About Houghton Lake and Its History

Houghton Lake (Michigan) in Roscommon County, Michigan, USA

Houghton Lake is a large lake in Roscommon County, Michigan. The unincorporated community of Prudenville is at the southeastern end of the lake, while the unincorporated communities of Houghton Lake and Houghton Lake Heights are on the southwest and west shores. It is the largest inland lake in the state of Michigan, and one of the largest natural inland lakes in the United States (many man-made impoundments are much larger). The lake is approximately 10 miles (16 km) north to south, and about 51⁄2 miles (8.9 km) at it widest point. Houghton Lake has c. 30 miles (48 km) of total shoreline and its waters cover 20,044 acres (81.12 km2). It is an extremely popular resort and fishing area year round. Houghton Lake is the site of Tip-Up-Town USA, a large ice fishing and winter sports festival with several events on the frozen waters of the lake itself. Houghton Lake is named after the first state geologist, Douglass Houghton who explored the area.[2] Houghton County, in the Upper Peninsula of Michigan is also named after Douglass Houghton. The name of the lake is pronounced by Michigan citizens as “HOTE’n” (/ˈhoʊʔn̩/).

Quick Facts: Location, Coordinates

The lake receives the waters of spring-fed Higgins Lake through the Cut River and, in turn, is the headwaters for the Muskegon River, which flows out of the North Bay in the northwest corner of the lake. The lake is partially within four townships: Markey Township on the northeast, Denton Township on the southeast, Roscommon Township on the southwest, and Lake Township on the northwest. The lake is mid to late mesotrophic in profile, and is considered to be a warm water, shallow lake, with the average depth being 7½ feet. The deepest spot is a small hole in East Bay that has been sounded to 22 feet (6.7 m), but it is rare to encounter depths of greater than 17 feet (5.2 m) in the lake. The lake offers almost every species of game and panfish found in Michigan with the exception of the trout/salmon families, the sturgeon, the muskellunge, and white bass. Common catches include northern pike, bluegill, walleye, crappie, yellow perch and both largemouth bass and smallmouth bass.

M-55 follows the southern shore, while U.S. Highway 127 passes just to the west. M-18 and Interstate 75 pass just to the east.

Houghton Lake is notable for the annual winter carnival, Tip Up Town USA,[3] which is held during two consecutive weekends in January. The name for the festival originated from the flag-like devices – “tip-ups“, used for ice fishing. The USA was added later. Tip Up Town Badges, required for entry to the Tip Up Town site on the south shore of Houghton Lake, are sold annually at local businesses.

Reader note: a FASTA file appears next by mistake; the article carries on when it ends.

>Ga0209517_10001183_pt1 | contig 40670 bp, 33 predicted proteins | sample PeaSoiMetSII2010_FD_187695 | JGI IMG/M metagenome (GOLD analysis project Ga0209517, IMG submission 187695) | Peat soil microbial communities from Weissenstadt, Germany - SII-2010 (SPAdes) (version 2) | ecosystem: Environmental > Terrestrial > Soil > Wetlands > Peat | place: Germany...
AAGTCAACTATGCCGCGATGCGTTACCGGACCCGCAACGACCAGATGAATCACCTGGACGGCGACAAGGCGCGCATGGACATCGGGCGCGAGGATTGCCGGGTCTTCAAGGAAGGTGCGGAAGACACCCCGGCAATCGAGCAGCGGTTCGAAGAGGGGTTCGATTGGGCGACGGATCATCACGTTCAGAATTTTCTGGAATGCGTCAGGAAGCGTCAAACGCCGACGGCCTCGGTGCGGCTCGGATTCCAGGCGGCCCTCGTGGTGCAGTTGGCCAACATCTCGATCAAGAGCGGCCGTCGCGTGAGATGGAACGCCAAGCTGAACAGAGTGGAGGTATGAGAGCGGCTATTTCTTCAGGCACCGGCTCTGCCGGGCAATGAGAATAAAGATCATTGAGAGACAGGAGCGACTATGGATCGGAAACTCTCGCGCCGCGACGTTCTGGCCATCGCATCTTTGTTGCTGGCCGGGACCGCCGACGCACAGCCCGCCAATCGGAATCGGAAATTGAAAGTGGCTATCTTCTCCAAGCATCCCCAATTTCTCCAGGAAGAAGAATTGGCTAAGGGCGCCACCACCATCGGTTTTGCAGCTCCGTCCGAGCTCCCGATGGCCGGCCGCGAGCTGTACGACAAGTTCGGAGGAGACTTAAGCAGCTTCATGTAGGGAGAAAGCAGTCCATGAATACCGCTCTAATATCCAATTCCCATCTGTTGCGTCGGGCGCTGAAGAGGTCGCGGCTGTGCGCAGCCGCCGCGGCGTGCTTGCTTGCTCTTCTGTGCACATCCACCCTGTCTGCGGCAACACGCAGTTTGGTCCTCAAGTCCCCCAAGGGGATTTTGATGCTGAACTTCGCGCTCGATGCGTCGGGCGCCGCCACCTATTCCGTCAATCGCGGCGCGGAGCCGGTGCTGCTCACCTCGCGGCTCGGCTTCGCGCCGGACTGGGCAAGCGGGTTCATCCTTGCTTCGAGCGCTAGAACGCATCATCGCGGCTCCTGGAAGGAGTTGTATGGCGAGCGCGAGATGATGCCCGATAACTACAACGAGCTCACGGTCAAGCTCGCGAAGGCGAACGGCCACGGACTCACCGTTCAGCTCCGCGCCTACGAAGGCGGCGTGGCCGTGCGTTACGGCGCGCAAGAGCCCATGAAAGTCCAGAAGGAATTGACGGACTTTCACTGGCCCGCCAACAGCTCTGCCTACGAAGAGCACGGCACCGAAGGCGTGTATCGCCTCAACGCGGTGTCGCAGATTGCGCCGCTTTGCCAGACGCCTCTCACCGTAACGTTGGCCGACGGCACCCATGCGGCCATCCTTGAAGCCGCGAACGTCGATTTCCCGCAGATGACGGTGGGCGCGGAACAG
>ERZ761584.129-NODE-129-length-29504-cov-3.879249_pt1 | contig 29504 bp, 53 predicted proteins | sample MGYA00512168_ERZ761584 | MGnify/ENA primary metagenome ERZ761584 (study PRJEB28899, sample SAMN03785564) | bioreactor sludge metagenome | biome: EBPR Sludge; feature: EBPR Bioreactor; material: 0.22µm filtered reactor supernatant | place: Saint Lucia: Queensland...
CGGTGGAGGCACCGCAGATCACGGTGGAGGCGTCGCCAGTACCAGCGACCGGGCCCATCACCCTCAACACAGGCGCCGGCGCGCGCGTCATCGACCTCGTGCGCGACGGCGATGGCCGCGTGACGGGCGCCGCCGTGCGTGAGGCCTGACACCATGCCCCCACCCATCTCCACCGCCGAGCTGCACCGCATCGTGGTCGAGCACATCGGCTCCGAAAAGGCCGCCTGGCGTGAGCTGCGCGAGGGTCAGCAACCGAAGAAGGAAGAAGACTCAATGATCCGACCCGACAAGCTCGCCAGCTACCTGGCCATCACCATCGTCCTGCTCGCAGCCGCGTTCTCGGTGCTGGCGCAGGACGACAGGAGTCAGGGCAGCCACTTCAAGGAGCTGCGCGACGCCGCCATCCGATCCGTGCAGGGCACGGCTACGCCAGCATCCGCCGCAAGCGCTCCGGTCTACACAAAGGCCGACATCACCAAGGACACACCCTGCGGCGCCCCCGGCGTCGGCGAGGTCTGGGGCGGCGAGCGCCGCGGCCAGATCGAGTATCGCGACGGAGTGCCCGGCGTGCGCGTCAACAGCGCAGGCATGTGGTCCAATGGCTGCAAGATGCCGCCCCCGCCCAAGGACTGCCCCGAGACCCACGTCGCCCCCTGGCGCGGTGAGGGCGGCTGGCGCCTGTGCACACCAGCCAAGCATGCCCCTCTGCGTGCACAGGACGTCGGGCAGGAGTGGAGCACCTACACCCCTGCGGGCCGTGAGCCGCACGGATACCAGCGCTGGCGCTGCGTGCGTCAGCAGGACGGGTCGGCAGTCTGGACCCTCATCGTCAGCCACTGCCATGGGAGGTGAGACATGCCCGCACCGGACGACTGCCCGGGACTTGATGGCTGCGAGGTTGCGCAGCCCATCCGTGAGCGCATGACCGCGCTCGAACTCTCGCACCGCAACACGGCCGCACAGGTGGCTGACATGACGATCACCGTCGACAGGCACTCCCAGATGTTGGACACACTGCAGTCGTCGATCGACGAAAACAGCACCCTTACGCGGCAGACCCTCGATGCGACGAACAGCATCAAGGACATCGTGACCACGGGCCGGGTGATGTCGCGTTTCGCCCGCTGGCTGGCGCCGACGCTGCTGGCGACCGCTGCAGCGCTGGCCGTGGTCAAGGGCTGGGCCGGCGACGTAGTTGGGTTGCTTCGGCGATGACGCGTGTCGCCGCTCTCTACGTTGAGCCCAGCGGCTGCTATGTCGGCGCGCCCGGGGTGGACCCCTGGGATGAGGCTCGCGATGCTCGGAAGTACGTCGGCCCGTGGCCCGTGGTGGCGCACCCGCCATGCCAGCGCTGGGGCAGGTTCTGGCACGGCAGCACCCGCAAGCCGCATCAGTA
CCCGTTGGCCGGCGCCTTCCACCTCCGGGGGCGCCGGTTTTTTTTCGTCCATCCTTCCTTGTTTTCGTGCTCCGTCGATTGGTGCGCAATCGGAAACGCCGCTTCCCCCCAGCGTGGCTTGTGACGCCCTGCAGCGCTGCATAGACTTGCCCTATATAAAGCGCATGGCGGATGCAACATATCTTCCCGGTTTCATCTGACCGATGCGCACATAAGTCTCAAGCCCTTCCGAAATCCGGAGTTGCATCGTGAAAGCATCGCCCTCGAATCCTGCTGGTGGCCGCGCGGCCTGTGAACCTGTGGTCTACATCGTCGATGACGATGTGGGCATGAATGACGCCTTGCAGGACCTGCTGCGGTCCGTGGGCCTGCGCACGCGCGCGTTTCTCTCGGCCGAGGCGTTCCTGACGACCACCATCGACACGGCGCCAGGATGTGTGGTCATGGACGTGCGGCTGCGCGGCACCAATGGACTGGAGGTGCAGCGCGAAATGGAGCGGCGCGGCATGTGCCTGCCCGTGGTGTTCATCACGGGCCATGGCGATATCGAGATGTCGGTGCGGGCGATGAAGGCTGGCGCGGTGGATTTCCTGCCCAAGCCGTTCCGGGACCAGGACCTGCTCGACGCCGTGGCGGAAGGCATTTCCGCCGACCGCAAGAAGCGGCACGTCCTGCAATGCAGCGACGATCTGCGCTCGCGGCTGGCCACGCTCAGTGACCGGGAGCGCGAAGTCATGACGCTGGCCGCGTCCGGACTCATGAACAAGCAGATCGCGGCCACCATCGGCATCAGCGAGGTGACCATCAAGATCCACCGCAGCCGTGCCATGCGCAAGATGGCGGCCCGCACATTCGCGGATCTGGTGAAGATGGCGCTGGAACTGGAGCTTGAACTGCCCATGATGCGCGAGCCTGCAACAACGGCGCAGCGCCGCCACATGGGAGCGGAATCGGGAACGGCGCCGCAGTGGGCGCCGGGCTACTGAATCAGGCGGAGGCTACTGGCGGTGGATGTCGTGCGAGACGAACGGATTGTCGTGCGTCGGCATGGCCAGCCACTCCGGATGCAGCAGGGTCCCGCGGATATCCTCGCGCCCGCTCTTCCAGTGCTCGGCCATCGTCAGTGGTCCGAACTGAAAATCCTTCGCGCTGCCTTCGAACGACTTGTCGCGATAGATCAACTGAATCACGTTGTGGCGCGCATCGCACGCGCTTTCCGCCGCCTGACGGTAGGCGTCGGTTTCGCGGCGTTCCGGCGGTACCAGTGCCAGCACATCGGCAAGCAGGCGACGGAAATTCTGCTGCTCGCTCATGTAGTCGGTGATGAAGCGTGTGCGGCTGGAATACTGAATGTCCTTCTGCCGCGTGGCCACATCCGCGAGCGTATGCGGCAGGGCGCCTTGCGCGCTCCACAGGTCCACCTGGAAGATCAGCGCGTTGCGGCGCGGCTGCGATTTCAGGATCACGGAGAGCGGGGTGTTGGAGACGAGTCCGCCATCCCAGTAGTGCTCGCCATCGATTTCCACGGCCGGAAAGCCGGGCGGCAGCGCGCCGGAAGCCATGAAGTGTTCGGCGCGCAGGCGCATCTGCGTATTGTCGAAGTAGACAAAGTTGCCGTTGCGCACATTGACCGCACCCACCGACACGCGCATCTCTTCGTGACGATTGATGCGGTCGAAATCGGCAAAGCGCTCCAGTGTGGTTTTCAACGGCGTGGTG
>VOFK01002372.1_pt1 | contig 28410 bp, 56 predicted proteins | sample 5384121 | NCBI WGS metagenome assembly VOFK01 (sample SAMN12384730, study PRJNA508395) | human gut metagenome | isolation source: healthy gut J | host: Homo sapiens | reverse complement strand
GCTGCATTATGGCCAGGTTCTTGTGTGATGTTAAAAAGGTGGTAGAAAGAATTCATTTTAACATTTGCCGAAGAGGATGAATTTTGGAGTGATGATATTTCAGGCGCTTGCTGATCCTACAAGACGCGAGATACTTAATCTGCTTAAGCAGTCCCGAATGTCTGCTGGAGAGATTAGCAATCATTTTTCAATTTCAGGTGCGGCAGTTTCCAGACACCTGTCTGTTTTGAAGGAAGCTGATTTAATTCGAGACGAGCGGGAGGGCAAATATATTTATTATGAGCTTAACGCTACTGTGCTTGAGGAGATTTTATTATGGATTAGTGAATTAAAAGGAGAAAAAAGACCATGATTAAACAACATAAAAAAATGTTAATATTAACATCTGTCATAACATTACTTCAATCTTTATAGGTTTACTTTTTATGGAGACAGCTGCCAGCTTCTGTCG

The Houghton Lake area’s first white settlers were said to be the Emery family in 1873. Augustus Emery, his wife, and their 7 children left their home in Chesaning, Michigan, and made their way on foot to an area three miles south of the lake via the well-known Saginaw Trail. It was here that Mr. Emery and his three sons, Augustus, Jr., 21, William, 19, and Harvey, 17, would construct the family home on 160 acres of homesteaded property.

Lumbering had a profound impact on the early development of Houghton Lake. In the mid-1800s, lumber camps in the area were abundant, and roads, towns, and railways were established to support the lumber trade. Logs were floated from Houghton Lake down the Muskegon River to sawmills and shipping facilities in Muskegon. It has been estimated that in 1860 alone, mills on the Muskegon River produced 75,000,000 board-feet of lumber.

By the late 1800s, lumbering became the primary industry in the area. As lumber camps sprung up around saw mills, more settlers arrived. Around 1883, a community at Houghton Lake had been created.
Houghton Lake was originally called “Roscommon Lake”. However, in 1879, after the untimely death of famous physician, explorer, and Michigan’s first state geologist, Douglass Houghton, Roscommon Lake was honorably renamed Houghton Lake.
With the decline of the lumbering industry in the early 1900s, railways that had been used to transport lumber were transformed to passenger lines to bring outdoorsmen to fish, hunt, and experience the beauty of the “north country.” The Houghton Lake fishery became legendary and attracted visitors from far and wide.
By the mid-1900s Houghton Lake had become known as a prime resort area. Today, thousands of seasonal cottages, year-round homes, and businesses border the lake. Houghton Lake remains one of Michigan’s top resort and vacation destinations and attracts thousands of visitors to its shores each year.
In 1927, the “Johnson Dance Hall,” presently known as “The Playhouse,” was erected and served for many years as the entertainment center for the area. The Playhouse and the surrounding property are now home to The Houghton Lake Historical Society, as well as the yearly event “Historic Village Days”
The town was struck by a windstorm on June 11, 1932, which killed four people.[3] During a snowstorm that caused reduced visibility, two married couples died when they drove their cars into the frozen lake on New Year’s Day, 1957.[4] The Limberlost Hotel, situated on the shore of Houghton Lake, was destroyed by a fire in 1968 causing one injury but no deaths.[5][6]Two men drowned in a snowmobile accident during a carnival on the frozen lake in 1980.[7]

– Wikipedia